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The Tradeoffs of External Versus Internal Developmental Evaluation

Feb 16, 2023
Chris Thompson

The Tradeoffs of External Versus Internal Developmental Evaluation

With developmental evaluation (DE) now recognized in USAID’s Operational Policy for the Program Cycle, Missions, Washington-based Operating Units, and implementing partners (IP) are putting it into practice but often with key differences.[1] Foremost is whether the developmental evaluator is internal or external to the IP conducting the program being evaluated. While both are legitimate approaches, they have unique tradeoffs in terms of credibility, contract administration, and collaborating, learning, and adapting (CLA) that funders and implementers should consider.

Embedding in External and Internal DE

An external DE is conducted by one or more evaluators contracted by and reporting to the funder, while an internal DE is when an IP deploys developmental evaluators who report to them to assess their own program.[2] The concept of “embedding” – a key tenant of DE (see Figure 1) – complicates this decision.

Figure 1: Embedding the Evaluator in External and Internal DE

External and Internal DE

Embedding evaluators enables them to operationalize CLA and support adaptive management by informing donor, IP, and stakeholder decisions with real-time feedback collected via their unique position inside the program. To be successful, the donor and stakeholders must value the DE’s advice as objective, while the IP must consider the DE a trustworthy and valuable member of its team.


The balance evaluators need to strike to successfully embed means funders and implementers should carefully consider the tradeoffs of external and internal DE when deciding between them (see Figure 2).

Figure 2: Tradeoffs between External and Internal DE

Trades of External and Internal DE

External DEs typically exhibit more collaborative relationships with funders and stakeholders due to their perceived independence and objectivity while exhibiting larger teams with support staff. They are more likely to share negative findings and engage Missions in frank discussions about potential changes in strategic direction. Internal DEs usually enjoy easier access to program data and have smaller teams because they report to the IP which supports them. They are more likely to focus on small scale programmatic adaptations rather than strategic changes.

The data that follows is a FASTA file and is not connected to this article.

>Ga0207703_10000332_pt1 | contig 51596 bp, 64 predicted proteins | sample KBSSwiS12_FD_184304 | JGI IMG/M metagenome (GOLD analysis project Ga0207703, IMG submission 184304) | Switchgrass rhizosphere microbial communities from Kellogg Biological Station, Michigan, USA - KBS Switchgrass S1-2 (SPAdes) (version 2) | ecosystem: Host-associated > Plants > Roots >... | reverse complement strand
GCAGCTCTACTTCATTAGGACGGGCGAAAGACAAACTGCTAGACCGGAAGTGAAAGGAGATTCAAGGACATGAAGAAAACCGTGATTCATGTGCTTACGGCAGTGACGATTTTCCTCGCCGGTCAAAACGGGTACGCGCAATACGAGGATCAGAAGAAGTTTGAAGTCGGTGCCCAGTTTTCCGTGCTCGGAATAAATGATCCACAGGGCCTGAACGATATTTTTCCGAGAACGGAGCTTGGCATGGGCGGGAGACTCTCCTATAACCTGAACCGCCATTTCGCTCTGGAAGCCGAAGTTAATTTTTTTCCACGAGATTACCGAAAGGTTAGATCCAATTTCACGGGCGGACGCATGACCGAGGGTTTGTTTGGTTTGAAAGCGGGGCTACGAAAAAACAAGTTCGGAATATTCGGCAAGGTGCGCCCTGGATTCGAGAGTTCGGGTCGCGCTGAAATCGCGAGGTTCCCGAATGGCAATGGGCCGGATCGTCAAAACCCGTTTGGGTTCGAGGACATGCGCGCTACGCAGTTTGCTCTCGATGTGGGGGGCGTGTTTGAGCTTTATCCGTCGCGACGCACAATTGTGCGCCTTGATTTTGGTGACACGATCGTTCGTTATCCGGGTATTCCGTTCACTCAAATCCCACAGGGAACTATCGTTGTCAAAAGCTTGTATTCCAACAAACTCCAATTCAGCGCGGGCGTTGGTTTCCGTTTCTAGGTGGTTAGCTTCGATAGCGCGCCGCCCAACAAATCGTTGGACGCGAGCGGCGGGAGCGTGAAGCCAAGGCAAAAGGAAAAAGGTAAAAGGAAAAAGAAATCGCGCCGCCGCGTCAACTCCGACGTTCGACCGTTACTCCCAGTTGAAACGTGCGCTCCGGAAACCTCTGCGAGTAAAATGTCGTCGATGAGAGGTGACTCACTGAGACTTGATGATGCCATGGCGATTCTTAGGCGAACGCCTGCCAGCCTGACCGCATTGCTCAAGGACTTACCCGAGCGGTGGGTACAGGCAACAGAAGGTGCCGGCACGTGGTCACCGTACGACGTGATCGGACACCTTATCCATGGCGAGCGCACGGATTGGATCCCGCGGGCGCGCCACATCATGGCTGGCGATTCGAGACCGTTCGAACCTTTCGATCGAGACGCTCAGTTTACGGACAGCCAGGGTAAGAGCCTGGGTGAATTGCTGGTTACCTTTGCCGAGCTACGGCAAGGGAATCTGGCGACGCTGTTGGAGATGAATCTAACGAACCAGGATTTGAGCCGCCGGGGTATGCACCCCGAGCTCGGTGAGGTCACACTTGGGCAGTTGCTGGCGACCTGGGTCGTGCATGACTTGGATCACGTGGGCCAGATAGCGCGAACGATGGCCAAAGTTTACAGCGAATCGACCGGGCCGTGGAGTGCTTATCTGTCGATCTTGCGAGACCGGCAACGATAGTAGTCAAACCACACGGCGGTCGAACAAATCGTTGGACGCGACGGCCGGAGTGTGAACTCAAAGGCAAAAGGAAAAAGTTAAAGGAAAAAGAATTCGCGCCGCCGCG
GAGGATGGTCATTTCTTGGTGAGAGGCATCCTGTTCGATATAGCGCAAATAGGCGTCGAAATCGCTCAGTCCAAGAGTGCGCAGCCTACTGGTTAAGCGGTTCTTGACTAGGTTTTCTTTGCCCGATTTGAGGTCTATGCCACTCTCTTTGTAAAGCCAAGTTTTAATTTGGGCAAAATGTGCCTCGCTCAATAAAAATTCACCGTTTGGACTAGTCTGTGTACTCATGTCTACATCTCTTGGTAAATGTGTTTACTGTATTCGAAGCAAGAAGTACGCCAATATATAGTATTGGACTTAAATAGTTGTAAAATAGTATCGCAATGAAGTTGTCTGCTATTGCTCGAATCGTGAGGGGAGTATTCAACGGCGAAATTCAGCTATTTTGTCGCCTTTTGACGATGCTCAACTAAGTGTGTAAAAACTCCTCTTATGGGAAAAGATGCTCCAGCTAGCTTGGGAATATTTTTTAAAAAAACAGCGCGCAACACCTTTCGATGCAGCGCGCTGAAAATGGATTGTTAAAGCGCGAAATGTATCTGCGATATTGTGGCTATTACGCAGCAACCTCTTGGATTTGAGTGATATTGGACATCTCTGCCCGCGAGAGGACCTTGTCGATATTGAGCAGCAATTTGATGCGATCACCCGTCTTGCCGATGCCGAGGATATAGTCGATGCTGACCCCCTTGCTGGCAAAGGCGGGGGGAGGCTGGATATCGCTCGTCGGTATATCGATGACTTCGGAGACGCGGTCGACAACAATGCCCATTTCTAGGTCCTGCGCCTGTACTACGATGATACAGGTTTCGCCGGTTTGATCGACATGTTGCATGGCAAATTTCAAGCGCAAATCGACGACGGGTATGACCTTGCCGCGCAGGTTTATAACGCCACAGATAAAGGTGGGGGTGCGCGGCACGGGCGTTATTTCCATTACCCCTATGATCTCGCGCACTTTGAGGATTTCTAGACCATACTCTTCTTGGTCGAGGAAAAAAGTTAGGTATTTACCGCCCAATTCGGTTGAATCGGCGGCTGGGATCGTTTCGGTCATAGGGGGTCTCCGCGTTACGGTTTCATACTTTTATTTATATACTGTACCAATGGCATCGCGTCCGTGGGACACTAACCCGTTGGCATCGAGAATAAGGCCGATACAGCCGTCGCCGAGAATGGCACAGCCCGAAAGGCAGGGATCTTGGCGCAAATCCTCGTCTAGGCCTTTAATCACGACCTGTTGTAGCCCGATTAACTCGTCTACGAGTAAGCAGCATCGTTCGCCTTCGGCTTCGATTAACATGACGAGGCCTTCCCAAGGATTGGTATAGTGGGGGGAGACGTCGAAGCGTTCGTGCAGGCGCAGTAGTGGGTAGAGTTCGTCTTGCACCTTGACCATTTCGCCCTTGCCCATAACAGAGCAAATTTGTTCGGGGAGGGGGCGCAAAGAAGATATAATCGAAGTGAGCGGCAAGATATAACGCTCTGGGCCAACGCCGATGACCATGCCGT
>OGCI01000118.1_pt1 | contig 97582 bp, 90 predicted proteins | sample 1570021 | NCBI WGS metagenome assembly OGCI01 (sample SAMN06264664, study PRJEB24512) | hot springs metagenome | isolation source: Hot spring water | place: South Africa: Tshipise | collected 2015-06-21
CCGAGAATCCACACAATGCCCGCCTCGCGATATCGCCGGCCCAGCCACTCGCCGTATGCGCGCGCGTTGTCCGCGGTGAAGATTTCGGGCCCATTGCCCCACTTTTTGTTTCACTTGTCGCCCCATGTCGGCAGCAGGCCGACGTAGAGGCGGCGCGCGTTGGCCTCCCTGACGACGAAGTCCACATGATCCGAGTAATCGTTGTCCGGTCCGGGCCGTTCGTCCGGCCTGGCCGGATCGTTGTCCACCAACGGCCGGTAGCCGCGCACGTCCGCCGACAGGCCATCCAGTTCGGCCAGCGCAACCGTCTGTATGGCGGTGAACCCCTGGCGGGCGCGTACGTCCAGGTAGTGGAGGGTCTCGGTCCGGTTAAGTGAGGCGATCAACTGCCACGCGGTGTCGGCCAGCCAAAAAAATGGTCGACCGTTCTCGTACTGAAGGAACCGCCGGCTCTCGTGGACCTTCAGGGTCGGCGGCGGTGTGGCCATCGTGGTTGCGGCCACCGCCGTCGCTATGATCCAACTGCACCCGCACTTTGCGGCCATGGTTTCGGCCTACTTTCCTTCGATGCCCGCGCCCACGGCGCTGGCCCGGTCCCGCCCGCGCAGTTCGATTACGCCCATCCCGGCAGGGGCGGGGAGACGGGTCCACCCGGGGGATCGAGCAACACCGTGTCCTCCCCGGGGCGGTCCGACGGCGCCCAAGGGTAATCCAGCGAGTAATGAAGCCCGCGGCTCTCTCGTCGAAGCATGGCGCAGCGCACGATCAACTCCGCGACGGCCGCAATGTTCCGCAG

While the table above considers administrative cost, studies have not determined a significant difference in overall funding between external and internal DE because DE budgets vary significantly.

Furthermore, funders and implementers can mitigate these tradeoffs. For example, IPs can adapt their organizational structures to strengthen an internal DE’s independence, and evaluators can deliver quick wins to strengthen their perception as being trustworthy and valuable to the program in external DE.

Deciding Between External and Internal DE

Deciding between external or internal DE should be governed by what approach is most useful to those involved. Credibility, contract administration, or CLA considerations may drive this decision, but these tradeoffs do not affect the essential role of DE. Because DE is a mindset of inquiry rather than a set of methods, it can take either form. Whether external or internal, the embedded evaluator should aim to bring evaluative thinking to a program team engaged in innovation and support their decision making and adaptive management with real-time data and feedback.


[1] For background on the DE approach in general, please see the resources available on USAID’s Developmental Evaluation Pilot Activity (DEPA-MERL) website:

[2] USAID’s DEPA-MERL website features a case study series which includes external and internal DEs.

About the authors
Chris Thompson

Chris leads the technical implementation and oversight of monitoring, evaluation, and learning (MEL) contracts for Social Impact around the world. His over 15 years of experience includes long-term, field-based senior management and technical positions in Indonesia, Liberia, the West Bank, and Afghanistan where he put into practice pioneering evaluation approaches and award-winning collaboration, learning, and adapting (CLA) techniques.